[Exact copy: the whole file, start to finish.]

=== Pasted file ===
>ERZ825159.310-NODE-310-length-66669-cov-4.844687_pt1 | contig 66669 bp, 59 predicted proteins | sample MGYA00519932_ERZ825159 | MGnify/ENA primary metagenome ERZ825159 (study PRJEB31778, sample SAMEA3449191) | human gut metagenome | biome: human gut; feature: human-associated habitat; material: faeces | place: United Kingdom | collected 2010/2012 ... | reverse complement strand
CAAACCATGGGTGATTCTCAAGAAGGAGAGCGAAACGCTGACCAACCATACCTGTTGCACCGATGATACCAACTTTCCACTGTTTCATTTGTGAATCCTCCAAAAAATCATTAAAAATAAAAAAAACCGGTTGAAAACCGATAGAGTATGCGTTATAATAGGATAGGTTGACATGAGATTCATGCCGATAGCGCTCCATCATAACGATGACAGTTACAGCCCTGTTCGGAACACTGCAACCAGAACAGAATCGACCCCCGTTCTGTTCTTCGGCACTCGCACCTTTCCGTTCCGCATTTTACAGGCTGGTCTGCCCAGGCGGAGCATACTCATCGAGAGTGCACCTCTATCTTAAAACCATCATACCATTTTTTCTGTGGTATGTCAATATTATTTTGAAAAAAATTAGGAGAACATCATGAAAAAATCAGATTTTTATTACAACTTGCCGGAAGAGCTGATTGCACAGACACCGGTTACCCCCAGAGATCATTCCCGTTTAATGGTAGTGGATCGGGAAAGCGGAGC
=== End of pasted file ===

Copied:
>ERZ825159.310-NODE-310-length-66669-cov-4.844687_pt1 | contig 66669 bp, 59 predicted proteins | sample MGYA00519932_ERZ825159 | MGnify/ENA primary metagenome ERZ825159 (study PRJEB31778, sample SAMEA3449191) | human gut metagenome | biome: human gut; feature: human-associated habitat; material: faeces | place: United Kingdom | collected 2010/2012 ... | reverse complement strand
CAAACCATGGGTGATTCTCAAGAAGGAGAGCGAAACGCTGACCAACCATACCTGTTGCACCGATGATACCAACTTTCCACTGTTTCATTTGTGAATCCTCCAAAAAATCATTAAAAATAAAAAAAACCGGTTGAAAACCGATAGAGTATGCGTTATAATAGGATAGGTTGACATGAGATTCATGCCGATAGCGCTCCATCATAACGATGACAGTTACAGCCCTGTTCGGAACACTGCAACCAGAACAGAATCGACCCCCGTTCTGTTCTTCGGCACTCGCACCTTTCCGTTCCGCATTTTACAGGCTGGTCTGCCCAGGCGGAGCATACTCATCGAGAGTGCACCTCTATCTTAAAACCATCATACCATTTTTTCTGTGGTATGTCAATATTATTTTGAAAAAAATTAGGAGAACATCATGAAAAAATCAGATTTTTATTACAACTTGCCGGAAGAGCTGATTGCACAGACACCGGTTACCCCCAGAGATCATTCCCGTTTAATGGTAGTGGATCGGGAAAGCGGAGC